You are making the flawed assumption that the amount of resources available to a "united" project would be the total of the resources available to each project. That's simply not true. Many projects are started as a response to perceived flaws in another project, and leads to resources being made available that wouldn't otherwise be there. Many of the Gnome developers would never have bothered working on a desktop project if it wasn't for the QT debacle, for instance.

      Many projects are also started because another, similar projects demonstrates that something is doable, or give people a chance to gain experience that they can build on in a fork that may have different goals.

      Yes, there is a lot of duplication, but this also means that the risks are lower - if a development strategy turns out to be a dead end, people will just move to another OSS project that didn't screw up, or fork, and you will still be able to leverage any good code in the failed project, and if you really need support or enhancements for the failed project because you can't migrate immediately, "anyone" can pick it up and support it for you (at a cost, but this opportunity wouldn't be there for a proprietary end-of-lifed product or a proprietary product from a bankrupt company)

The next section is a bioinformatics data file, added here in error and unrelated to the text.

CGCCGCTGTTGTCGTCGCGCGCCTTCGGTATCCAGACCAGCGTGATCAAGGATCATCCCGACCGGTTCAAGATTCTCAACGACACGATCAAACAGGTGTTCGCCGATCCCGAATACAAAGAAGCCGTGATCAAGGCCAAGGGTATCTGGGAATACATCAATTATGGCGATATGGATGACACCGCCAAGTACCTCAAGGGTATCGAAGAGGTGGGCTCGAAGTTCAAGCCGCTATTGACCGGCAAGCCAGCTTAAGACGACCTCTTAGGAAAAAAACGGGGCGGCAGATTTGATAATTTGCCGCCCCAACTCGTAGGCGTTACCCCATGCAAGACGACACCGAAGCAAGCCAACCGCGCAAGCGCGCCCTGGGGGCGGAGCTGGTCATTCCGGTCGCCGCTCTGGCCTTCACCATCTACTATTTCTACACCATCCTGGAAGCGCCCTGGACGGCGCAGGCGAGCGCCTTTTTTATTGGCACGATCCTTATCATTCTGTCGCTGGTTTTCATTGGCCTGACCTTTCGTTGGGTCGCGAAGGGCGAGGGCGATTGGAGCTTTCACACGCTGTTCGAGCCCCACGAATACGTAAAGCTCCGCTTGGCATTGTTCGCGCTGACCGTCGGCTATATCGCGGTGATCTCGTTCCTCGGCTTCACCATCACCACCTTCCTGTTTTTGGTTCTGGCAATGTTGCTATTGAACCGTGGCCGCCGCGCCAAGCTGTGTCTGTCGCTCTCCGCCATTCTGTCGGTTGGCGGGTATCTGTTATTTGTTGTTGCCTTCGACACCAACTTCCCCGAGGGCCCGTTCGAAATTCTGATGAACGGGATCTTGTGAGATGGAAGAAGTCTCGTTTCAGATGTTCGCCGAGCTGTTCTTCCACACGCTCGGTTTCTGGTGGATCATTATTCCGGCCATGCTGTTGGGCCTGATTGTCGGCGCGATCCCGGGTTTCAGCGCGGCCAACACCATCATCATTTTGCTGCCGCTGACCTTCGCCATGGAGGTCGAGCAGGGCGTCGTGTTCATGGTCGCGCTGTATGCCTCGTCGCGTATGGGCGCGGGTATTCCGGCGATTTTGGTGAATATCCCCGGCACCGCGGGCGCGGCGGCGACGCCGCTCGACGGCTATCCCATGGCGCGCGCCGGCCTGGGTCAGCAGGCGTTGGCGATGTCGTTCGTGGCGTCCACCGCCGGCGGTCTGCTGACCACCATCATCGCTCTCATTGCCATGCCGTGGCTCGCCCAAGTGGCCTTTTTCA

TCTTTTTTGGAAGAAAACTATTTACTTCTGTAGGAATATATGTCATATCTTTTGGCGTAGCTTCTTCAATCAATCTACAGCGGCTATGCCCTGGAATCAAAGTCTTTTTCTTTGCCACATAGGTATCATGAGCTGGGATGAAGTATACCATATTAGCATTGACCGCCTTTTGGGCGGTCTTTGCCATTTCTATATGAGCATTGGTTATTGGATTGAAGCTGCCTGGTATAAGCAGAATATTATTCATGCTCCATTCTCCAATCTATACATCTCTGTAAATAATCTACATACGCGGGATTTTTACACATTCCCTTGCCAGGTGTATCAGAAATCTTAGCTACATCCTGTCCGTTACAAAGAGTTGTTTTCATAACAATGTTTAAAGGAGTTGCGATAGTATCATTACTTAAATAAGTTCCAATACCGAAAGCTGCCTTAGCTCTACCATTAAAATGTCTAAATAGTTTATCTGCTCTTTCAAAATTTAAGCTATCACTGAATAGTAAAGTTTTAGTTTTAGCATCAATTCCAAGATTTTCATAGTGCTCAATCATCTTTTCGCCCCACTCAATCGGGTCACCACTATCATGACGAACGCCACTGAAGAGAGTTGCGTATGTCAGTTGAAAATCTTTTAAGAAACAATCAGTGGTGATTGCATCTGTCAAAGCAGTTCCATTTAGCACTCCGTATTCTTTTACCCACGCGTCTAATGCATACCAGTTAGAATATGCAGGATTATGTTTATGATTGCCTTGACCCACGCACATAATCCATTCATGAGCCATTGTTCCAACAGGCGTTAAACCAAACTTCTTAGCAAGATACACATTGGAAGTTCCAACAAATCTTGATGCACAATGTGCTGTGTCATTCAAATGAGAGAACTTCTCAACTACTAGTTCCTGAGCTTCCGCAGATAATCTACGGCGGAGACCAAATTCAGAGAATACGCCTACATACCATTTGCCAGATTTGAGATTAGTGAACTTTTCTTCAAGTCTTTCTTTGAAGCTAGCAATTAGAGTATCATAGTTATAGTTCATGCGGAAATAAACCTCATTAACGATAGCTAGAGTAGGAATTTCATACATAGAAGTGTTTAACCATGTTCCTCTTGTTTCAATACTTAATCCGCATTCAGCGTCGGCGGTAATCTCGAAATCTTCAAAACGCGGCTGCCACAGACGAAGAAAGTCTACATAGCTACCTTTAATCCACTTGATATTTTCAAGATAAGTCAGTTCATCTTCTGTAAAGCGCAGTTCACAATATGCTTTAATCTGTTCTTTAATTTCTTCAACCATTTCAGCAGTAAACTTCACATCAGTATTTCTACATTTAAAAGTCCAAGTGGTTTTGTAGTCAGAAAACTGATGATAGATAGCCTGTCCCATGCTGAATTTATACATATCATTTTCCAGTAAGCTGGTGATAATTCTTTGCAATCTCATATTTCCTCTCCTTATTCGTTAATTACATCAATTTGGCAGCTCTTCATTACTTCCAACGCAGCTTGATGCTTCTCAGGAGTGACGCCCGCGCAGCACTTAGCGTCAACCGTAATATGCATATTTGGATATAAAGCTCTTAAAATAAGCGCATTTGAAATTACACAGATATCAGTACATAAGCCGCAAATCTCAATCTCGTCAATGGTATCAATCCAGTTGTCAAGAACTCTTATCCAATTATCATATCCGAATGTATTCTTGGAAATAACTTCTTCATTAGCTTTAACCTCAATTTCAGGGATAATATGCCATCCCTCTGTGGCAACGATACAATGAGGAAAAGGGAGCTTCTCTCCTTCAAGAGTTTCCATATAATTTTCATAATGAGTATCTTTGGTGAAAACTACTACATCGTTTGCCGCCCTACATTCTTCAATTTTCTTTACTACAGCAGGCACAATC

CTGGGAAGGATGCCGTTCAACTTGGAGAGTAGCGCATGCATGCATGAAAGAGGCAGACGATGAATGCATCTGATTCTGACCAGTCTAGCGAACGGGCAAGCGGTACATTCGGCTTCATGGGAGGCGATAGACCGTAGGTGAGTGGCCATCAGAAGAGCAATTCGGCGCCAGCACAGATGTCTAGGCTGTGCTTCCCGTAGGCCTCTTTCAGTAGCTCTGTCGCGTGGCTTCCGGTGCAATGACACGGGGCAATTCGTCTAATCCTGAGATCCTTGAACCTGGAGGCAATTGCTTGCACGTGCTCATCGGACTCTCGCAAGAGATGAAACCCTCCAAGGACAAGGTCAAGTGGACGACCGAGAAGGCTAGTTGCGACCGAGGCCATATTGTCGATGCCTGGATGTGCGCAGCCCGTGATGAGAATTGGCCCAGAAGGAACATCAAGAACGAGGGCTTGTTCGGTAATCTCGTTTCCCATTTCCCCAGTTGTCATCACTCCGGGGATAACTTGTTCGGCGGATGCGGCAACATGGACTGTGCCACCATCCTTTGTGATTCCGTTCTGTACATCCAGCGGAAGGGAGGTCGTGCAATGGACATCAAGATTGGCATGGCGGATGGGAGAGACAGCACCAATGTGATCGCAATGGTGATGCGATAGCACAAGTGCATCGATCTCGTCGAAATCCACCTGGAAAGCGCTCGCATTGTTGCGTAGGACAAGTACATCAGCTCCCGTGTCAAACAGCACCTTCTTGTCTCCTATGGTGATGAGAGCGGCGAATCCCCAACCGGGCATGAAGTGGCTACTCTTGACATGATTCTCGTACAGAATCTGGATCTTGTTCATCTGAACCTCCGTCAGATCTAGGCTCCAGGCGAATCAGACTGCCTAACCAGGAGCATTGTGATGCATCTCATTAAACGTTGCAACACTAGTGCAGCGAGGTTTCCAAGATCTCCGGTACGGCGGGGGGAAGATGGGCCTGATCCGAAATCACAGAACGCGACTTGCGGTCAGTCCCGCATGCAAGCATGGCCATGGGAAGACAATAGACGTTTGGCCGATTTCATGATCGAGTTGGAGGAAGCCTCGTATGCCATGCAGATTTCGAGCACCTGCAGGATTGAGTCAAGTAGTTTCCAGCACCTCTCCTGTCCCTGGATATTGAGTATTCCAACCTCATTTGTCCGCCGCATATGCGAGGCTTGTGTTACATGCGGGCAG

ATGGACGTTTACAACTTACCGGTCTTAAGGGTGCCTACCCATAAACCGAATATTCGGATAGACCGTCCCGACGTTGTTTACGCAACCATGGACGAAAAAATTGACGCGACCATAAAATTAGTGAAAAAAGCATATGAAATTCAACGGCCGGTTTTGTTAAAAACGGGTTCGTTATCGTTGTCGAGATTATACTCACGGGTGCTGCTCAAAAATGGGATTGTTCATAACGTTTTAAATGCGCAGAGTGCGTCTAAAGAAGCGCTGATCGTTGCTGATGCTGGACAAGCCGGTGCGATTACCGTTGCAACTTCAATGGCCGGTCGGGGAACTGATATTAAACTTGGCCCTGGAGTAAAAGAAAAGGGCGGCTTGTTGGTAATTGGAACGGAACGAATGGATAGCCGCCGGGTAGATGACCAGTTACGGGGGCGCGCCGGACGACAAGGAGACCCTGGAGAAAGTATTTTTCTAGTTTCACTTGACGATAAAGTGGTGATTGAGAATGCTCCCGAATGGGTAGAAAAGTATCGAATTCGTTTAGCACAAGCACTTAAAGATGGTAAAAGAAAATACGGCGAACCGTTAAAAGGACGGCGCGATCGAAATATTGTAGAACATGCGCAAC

Contrast that with proprietary software, where you are entirely at the mercy of a company that may go out of business leaving you without support, which may end-of-life it's products at any time, which may refuse to fix problems you have, and where all the resources that went into the product have been wasted if the product disappears off the market.

      Forks means that you get an alternate product that starts of a possibly mature, well tested base, instead of the wastage of the proprietary world where most competing products have to be written from scratch. Look at the variety of vastly different Mozilla/Gecko based browsers for an example - writing a browser from scratch means spending huge amount of resources getting the basic rendering right. If this guy is against wasting resources by forking, does he also think that free market competition is a waste?

      Also forks in the open source world also often gets reintegrated. Look at EGCS vs. GCC for instance: GCC stagnated, got forked, got competition, and the end result was that GCC was revitalized and the projects merged again. This is again something that would be unlikely to happen with proprietary software, leading to more wasted resources.

    • That's not forking. (Score:4, Interesting)

      by 3Suns ( 250606 ) on Tuesday December 09, 2003 @11:19AM (#7668406) Homepage